Ituri Becomes DR Congo’s Latest Flashpoint

Ituri Becomes Congo’s Latest Flashpoint
The DRC’s ongoing political crisis is straining local peace agreements forged after the Second Congo War, threatening wider instability.

After Burundi’s Referendum, a Drive to Dismantle the Arusha Accords

After Burundi’s Referendum, a Drive to Dismantle the Arusha Accords
Sweeping changes to Burundi’s constitution have consolidated power in the presidency, dismantled much of the Arusha Accords, and heightened the risk of greater violence and instability.

Militant Islamist Groups in Africa Show Resiliency over Past Decade

Militant Islamist Groups in Africa Show Resiliency over Past Decade

A time-lapse review of violent episodes involving militant Islamist groups in African since 2010 provides insights into the evolution of these actors over the course of this decade.

The Emergence of Violent Extremism in Northern Mozambique

The Emergence of Violent Extremism in Northern Mozambique

The emergence of a new militant Islamist group in northern Mozambique raises a host of concerns over the influence of international jihadist ideology, social and economic marginalization of local Muslim communities, and a heavy-handed security response.

Kibera slum with condos in the background

From Urban Fragility to Urban Stability

The growing share of Africa’s urban residents living in slums is creating a further source of fragility. In response, some cities are implementing integrated urban development strategies that link local government, police, the private sector, and youth to strengthen social cohesion and enhance stability.

How China Got Sri Lanka to Cough Up a Port

China’s infrastructure deals are ubiquitous across Africa. The motivations behind these deals vary, however. This investigative report details how China leveraged the indebtedness of Sri Lanka to effectively force it to cede a port to China. The experience has implications for the debt trap many African countries face, especially with China, as well as for China’s interest in acquiring strategic assets in Africa, military and intelligence interests in China’s commercial activity, oversight over major infrastructure and natural resource contracts including China’s Belt and Road Initiative on the continent, Chinese influence in foreign elections, and risks to African sovereignty.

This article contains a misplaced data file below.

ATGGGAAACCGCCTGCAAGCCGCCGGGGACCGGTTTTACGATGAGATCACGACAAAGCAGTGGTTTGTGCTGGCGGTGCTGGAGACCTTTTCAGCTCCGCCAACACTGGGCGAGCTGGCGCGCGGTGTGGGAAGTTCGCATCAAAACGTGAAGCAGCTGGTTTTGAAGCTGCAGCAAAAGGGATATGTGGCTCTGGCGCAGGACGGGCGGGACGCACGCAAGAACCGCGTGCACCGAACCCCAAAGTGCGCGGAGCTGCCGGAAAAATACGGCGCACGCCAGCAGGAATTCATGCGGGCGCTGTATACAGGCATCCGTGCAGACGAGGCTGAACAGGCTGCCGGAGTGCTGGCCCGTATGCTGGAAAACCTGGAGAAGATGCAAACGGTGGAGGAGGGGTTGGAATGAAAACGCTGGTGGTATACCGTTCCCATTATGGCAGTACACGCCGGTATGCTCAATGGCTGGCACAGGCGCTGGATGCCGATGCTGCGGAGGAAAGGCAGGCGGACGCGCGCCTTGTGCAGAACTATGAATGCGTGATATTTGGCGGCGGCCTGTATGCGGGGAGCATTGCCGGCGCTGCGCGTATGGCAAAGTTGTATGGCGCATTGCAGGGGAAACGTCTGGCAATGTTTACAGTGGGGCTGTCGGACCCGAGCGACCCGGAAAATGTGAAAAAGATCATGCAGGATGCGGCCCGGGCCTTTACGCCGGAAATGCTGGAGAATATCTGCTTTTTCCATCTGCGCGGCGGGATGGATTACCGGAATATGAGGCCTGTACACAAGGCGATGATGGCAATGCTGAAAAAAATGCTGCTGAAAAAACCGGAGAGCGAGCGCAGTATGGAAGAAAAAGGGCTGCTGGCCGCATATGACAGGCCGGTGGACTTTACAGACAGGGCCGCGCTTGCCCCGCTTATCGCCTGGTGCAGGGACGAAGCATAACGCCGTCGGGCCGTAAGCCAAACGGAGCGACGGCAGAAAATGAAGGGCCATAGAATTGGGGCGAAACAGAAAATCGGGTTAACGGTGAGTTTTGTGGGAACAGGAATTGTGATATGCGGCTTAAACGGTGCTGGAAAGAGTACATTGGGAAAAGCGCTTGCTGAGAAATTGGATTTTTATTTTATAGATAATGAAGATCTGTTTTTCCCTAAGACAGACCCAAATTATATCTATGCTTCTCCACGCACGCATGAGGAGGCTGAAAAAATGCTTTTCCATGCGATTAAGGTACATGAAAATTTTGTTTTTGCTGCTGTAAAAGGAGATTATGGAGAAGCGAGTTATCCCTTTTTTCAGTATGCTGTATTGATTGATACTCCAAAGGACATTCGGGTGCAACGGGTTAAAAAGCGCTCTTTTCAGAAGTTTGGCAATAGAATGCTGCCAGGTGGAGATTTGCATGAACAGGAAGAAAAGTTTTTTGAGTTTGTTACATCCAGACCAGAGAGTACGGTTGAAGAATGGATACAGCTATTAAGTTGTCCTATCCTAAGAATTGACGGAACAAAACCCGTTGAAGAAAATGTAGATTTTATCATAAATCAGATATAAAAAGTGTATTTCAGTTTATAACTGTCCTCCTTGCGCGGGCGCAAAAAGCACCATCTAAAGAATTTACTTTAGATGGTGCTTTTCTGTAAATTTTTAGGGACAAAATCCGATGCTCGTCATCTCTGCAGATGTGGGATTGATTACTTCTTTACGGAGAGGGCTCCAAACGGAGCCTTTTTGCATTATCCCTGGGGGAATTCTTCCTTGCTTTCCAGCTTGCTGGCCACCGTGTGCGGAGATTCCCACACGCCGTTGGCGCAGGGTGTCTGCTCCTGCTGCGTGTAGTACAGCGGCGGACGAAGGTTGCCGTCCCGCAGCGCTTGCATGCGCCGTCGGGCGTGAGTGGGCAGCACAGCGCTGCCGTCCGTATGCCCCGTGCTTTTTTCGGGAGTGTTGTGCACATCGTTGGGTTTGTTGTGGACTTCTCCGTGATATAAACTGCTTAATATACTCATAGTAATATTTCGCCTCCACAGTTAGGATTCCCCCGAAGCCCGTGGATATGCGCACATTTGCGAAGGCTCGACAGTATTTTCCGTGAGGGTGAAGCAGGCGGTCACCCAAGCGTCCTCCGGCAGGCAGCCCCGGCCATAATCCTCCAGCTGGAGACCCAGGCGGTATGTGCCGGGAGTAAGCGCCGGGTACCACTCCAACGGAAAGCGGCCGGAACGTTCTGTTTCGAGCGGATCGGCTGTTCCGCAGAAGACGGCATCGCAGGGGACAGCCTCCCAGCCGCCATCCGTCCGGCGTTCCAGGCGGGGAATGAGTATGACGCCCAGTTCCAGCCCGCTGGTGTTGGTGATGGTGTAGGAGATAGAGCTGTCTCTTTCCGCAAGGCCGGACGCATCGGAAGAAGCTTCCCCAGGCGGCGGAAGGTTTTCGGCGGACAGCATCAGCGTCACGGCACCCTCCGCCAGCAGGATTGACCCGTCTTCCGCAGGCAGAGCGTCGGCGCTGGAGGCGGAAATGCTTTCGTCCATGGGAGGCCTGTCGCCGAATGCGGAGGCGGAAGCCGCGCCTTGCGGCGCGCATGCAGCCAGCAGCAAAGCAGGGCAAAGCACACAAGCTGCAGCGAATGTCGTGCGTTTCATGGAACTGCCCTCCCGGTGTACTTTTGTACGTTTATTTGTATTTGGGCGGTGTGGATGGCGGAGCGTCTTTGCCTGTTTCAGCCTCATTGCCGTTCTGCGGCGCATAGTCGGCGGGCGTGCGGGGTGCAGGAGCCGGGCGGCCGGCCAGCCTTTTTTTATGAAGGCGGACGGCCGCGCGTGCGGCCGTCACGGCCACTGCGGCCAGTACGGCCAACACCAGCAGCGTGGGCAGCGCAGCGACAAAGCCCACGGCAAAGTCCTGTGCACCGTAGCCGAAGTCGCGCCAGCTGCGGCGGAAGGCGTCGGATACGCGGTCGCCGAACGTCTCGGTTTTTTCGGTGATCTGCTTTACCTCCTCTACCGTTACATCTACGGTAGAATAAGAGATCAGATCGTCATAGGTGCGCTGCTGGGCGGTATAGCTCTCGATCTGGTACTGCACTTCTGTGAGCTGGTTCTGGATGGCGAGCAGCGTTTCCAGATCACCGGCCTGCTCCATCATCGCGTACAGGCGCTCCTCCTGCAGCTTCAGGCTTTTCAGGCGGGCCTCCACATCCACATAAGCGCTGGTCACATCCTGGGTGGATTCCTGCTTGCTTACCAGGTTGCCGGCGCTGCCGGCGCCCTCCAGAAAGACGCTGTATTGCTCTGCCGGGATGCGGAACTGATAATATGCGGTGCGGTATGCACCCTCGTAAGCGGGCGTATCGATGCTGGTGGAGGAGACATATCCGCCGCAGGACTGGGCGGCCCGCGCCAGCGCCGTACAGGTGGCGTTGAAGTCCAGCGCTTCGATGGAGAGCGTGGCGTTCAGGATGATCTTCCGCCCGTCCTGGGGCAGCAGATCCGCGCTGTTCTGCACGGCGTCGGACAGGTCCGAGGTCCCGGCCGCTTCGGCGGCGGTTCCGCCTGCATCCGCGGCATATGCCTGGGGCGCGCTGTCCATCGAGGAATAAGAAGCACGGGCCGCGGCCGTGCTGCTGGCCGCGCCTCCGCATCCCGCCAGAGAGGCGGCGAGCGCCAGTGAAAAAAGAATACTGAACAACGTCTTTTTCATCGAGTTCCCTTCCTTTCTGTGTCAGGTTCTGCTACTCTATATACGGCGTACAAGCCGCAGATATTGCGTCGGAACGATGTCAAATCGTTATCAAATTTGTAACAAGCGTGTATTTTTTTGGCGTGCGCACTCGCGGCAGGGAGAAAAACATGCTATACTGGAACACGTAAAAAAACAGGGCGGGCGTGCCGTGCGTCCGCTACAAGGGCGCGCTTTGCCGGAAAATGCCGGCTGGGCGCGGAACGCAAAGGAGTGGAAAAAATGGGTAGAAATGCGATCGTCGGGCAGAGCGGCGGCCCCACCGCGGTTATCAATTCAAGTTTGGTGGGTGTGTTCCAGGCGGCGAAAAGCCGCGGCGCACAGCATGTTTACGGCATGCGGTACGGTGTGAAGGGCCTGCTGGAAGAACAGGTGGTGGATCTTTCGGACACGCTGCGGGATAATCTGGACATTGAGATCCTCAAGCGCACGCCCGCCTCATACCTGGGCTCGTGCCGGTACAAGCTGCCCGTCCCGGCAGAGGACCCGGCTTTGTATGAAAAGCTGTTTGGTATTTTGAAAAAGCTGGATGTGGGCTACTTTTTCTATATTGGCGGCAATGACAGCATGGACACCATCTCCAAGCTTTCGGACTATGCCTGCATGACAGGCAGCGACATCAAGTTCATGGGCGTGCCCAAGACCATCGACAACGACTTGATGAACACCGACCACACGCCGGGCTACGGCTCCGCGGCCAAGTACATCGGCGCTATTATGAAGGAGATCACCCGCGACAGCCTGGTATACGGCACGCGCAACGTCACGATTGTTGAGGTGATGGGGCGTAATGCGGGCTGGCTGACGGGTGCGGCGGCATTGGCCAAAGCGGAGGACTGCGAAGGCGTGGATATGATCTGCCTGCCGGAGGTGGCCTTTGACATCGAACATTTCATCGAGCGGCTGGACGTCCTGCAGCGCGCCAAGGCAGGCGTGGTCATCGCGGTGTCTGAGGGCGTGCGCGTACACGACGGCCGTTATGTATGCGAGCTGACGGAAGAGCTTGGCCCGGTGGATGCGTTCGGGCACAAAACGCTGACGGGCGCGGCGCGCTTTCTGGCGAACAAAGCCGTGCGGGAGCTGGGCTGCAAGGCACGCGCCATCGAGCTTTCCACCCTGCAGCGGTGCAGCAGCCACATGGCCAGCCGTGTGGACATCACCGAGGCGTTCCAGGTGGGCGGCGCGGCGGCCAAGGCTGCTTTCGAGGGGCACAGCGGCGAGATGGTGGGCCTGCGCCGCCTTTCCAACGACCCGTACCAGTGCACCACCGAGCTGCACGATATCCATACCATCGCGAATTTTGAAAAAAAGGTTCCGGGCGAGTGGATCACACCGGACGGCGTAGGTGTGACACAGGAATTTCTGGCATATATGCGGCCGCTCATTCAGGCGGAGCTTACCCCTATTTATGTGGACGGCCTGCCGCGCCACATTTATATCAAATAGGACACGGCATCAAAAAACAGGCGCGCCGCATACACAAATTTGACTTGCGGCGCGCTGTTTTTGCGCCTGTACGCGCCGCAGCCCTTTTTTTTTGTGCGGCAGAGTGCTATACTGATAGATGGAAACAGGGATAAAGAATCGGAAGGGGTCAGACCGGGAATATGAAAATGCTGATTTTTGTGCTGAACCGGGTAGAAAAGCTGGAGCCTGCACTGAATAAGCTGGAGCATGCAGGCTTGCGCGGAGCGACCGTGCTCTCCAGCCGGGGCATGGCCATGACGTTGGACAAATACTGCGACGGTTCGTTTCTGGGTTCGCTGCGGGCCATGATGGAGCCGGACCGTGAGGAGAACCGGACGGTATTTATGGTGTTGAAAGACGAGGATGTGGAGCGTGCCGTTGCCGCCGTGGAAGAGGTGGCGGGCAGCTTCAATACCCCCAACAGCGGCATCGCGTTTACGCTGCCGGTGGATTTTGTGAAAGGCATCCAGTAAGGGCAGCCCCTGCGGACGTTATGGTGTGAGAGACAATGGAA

ECOWAS-Bank-for-Investment-and-Development-HQ-in-Lom-Togo 500x250

Established in 1975, ECOWAS has responded to a series of crises since the 1990s. In the process, the regional body has carved out a framework for mediation and intervention for its member states. However, ECOWAS interventions have yielded mixed outcomes. There have been political and diplomatic achievements but the group’s military record has been less successful. To improve this, ECOWAS should better prepare and integrate its multinational Standby Force, implement administrative reforms to develop a results-based culture, and strengthen democratic norms within the political and security institutions of its member states.